“In the design phase, he would propose something and if people didn’t like it, he could flip the whole design on its head and it would still come out remarkably well,” McClelland said. “Many people think great designers are very rigid, but he was able to be very flexible and continually generate an abundance of beautiful ideas. This is rare.”

“We’re artists, but we also have a problem to solve,” Cormier told Azure magazine in a 2021 interview. “We’re not doing anything just because it looks pretty — there are always functional elements to resolve. We’re up against issues of safety, liability, social inclusion, environmental considerations … we have so many questions that we need to answer. And if it doesn’t fit, of course, it’s rejected. But we bring a creative flavour, and that’s often more than what’s being asked of us.”

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Cormier’s work often contained surprises.

“There were always signs, coded messages that appealed to your intelligence and made you smile,” Philippe Lupien, an architect and professor at the Université du Québec à Montréal’s design school, said Friday in an interview. “Sometimes this made you think about the contradictions of the contemporary world. He treated us as accomplices.”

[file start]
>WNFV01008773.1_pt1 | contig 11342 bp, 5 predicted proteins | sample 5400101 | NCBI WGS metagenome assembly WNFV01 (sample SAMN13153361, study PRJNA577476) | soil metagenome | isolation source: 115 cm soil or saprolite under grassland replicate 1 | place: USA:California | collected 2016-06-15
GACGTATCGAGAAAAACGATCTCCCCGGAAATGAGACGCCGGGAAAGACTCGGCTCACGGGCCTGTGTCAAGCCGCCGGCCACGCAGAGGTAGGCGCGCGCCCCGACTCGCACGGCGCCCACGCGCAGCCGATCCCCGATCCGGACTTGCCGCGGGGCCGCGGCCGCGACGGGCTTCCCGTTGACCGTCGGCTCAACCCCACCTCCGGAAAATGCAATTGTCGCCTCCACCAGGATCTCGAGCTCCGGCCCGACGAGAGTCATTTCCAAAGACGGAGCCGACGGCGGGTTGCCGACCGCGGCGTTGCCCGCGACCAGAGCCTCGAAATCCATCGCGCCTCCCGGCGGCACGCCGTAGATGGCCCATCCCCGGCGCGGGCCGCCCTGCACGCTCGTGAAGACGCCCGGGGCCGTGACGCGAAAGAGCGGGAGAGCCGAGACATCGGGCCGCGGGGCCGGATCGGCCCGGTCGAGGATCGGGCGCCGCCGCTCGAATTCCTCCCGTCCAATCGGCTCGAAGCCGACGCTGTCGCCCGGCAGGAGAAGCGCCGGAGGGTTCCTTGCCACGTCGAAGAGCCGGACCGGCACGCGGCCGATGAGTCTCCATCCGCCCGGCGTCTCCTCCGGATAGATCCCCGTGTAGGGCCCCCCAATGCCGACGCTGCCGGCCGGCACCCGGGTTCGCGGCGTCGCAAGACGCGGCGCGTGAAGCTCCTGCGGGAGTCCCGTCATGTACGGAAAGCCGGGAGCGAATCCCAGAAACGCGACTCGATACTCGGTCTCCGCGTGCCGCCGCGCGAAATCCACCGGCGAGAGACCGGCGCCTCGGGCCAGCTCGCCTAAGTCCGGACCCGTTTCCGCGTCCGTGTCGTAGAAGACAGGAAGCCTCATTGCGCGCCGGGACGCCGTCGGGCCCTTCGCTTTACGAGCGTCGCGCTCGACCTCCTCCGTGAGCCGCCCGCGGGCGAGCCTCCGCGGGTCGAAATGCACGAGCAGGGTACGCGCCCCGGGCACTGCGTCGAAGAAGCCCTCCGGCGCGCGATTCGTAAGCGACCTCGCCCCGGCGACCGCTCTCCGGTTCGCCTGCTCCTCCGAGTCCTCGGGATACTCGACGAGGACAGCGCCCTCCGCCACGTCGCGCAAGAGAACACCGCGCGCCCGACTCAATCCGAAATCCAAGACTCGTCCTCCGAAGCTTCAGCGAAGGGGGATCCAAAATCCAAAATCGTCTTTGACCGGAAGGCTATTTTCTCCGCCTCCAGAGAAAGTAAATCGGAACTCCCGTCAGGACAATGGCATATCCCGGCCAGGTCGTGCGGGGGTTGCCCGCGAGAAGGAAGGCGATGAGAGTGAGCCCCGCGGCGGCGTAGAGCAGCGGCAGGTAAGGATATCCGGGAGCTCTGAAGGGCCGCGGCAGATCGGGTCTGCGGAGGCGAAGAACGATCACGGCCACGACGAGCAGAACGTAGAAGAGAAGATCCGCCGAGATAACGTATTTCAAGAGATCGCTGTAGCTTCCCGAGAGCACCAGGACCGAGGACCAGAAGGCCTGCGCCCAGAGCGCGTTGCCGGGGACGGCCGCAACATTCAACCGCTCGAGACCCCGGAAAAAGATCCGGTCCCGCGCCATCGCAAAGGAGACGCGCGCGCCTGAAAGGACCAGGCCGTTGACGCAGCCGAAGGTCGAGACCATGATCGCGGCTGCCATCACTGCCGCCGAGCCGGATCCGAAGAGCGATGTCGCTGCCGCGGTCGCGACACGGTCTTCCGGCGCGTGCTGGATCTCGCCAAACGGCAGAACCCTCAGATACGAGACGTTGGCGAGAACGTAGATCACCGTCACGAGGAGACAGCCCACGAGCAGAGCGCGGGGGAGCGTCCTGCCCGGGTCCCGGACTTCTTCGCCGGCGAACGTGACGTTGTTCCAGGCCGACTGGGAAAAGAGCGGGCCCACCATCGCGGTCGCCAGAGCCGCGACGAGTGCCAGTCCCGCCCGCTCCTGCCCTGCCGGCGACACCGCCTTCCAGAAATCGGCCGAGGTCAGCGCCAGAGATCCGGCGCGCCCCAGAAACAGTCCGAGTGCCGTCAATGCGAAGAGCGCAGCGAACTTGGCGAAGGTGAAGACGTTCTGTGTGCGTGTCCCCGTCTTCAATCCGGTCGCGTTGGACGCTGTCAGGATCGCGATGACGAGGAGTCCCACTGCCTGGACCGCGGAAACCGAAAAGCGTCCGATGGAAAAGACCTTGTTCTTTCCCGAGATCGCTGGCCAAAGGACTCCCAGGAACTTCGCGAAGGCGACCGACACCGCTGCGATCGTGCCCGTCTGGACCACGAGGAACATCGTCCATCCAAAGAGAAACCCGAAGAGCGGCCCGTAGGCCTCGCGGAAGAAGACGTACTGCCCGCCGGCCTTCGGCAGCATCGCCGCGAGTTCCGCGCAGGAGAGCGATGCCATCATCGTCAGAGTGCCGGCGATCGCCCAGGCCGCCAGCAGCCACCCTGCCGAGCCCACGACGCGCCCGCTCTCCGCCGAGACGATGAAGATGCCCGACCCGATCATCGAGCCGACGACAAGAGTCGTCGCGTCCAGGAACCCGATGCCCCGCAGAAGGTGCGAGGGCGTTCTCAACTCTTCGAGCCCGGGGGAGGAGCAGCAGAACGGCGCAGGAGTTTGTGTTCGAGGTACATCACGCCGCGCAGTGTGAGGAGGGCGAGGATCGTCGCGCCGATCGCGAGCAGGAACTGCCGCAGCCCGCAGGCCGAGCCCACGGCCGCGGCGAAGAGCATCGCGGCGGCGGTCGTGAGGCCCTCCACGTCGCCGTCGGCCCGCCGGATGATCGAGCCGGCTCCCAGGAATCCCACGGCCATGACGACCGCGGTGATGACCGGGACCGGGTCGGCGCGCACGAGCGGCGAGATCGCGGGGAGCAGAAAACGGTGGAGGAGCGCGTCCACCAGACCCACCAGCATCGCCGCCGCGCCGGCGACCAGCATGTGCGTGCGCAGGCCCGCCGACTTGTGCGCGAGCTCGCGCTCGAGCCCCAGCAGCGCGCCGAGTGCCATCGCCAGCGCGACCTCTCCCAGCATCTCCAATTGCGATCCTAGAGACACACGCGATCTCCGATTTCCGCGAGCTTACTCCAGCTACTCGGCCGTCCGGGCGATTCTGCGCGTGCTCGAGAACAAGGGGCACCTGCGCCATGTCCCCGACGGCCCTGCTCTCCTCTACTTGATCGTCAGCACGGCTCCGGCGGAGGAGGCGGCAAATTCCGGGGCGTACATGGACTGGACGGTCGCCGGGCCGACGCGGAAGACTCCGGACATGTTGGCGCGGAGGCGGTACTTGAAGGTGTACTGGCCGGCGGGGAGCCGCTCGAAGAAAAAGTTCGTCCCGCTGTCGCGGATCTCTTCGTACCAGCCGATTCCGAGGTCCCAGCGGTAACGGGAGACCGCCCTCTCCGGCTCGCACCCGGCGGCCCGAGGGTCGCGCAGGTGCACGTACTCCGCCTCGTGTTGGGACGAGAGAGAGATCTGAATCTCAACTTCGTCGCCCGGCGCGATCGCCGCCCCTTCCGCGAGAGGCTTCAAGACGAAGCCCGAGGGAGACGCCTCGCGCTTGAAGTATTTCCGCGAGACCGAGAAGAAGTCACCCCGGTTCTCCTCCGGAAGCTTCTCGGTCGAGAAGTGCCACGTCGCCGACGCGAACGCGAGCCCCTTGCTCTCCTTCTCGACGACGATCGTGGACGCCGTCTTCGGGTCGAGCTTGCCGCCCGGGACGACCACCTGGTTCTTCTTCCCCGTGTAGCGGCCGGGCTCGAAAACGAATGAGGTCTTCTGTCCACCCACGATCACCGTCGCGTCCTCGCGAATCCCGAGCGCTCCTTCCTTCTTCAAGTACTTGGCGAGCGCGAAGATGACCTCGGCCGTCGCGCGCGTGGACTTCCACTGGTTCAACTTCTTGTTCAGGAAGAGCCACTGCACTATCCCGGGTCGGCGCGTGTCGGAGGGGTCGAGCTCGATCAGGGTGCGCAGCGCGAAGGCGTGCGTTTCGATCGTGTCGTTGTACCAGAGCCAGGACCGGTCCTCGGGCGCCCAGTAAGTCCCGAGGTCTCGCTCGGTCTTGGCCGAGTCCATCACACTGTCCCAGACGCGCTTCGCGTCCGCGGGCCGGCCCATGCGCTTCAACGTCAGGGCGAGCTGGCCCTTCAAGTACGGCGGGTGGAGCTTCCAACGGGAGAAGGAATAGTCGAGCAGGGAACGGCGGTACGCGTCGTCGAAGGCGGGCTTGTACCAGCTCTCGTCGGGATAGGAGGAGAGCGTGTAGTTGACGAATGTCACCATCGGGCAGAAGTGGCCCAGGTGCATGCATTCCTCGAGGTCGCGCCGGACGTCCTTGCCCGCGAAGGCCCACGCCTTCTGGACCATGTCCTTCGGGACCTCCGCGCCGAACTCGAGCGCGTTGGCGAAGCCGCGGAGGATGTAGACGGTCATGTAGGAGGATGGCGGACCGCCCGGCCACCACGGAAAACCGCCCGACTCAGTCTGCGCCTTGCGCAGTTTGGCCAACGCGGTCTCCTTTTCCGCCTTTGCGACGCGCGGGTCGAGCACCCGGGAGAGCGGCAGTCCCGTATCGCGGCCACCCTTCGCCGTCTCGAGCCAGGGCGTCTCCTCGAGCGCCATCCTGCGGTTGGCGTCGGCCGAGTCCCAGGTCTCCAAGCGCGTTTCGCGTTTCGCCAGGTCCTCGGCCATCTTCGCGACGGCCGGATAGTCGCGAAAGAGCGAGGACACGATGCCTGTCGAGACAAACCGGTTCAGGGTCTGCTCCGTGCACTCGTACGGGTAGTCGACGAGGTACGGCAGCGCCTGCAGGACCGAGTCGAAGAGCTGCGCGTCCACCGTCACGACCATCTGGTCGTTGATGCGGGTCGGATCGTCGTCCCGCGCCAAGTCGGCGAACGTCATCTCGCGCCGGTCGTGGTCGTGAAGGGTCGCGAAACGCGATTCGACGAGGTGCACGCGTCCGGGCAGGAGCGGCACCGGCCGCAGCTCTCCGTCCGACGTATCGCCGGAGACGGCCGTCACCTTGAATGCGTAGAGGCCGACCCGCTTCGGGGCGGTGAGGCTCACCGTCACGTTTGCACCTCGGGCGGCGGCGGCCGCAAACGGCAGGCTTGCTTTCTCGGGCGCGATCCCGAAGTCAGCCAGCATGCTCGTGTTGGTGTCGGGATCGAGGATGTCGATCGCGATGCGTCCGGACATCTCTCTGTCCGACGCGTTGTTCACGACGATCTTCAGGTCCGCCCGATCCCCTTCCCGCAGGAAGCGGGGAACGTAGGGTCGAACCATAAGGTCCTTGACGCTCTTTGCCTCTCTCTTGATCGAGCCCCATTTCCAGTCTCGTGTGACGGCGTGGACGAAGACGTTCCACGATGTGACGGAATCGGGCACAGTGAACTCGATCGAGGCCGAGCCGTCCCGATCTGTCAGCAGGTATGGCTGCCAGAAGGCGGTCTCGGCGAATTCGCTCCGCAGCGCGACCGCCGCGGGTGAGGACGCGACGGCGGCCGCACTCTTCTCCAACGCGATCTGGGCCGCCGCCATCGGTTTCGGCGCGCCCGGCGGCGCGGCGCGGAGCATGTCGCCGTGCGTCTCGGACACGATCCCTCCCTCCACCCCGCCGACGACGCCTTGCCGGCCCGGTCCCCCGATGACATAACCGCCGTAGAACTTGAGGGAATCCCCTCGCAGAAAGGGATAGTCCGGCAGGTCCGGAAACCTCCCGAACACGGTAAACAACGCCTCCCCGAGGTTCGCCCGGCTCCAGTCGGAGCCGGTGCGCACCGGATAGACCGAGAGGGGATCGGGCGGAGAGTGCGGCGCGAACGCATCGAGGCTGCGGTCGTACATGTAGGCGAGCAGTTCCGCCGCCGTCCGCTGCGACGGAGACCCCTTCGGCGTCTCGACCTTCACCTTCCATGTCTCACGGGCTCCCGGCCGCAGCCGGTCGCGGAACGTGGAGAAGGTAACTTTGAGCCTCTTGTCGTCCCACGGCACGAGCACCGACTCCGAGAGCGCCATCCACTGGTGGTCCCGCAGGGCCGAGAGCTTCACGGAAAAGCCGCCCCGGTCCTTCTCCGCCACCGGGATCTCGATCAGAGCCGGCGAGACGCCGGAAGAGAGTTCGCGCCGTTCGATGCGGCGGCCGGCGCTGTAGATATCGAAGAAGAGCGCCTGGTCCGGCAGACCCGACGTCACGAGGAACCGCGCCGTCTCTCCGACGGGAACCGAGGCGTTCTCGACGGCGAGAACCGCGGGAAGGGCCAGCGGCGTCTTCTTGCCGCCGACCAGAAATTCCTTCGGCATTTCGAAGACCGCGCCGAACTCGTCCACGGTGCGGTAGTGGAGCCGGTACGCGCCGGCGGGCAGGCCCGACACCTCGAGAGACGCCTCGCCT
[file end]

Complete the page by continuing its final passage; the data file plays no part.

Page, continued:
Humour was an integral part of his arsenal. McClelland recalls the time Cormier wrote a report on the history of dogs in fine art just to convince Toronto parks department officials that his playful design of the Berczy Park fountain, which pays tribute to canines, was appropriate.

“He won everyone over because it was just so funny to do something like that,” McClelland said. “So while he was very serious, he would use laughter to make a convincing story. He was always laughing.”

Lupien, a longtime Cormier admirer, is particularly fond of Dorchester Square’s Victorian-inspired fountain, a quirky iron structure that appears to have been chopped in half.

“Everyone likes old fountains, but this one is cut in half to underline the fact that in the 21st century, you need to leave space for trucks,” he said. “What this fountain tells us is that we have contingencies today we didn’t have two centuries ago. But even though it’s cut in half, it’s actually prettier than a banal 19th-century fountain would have been. This is Claude Cormier.”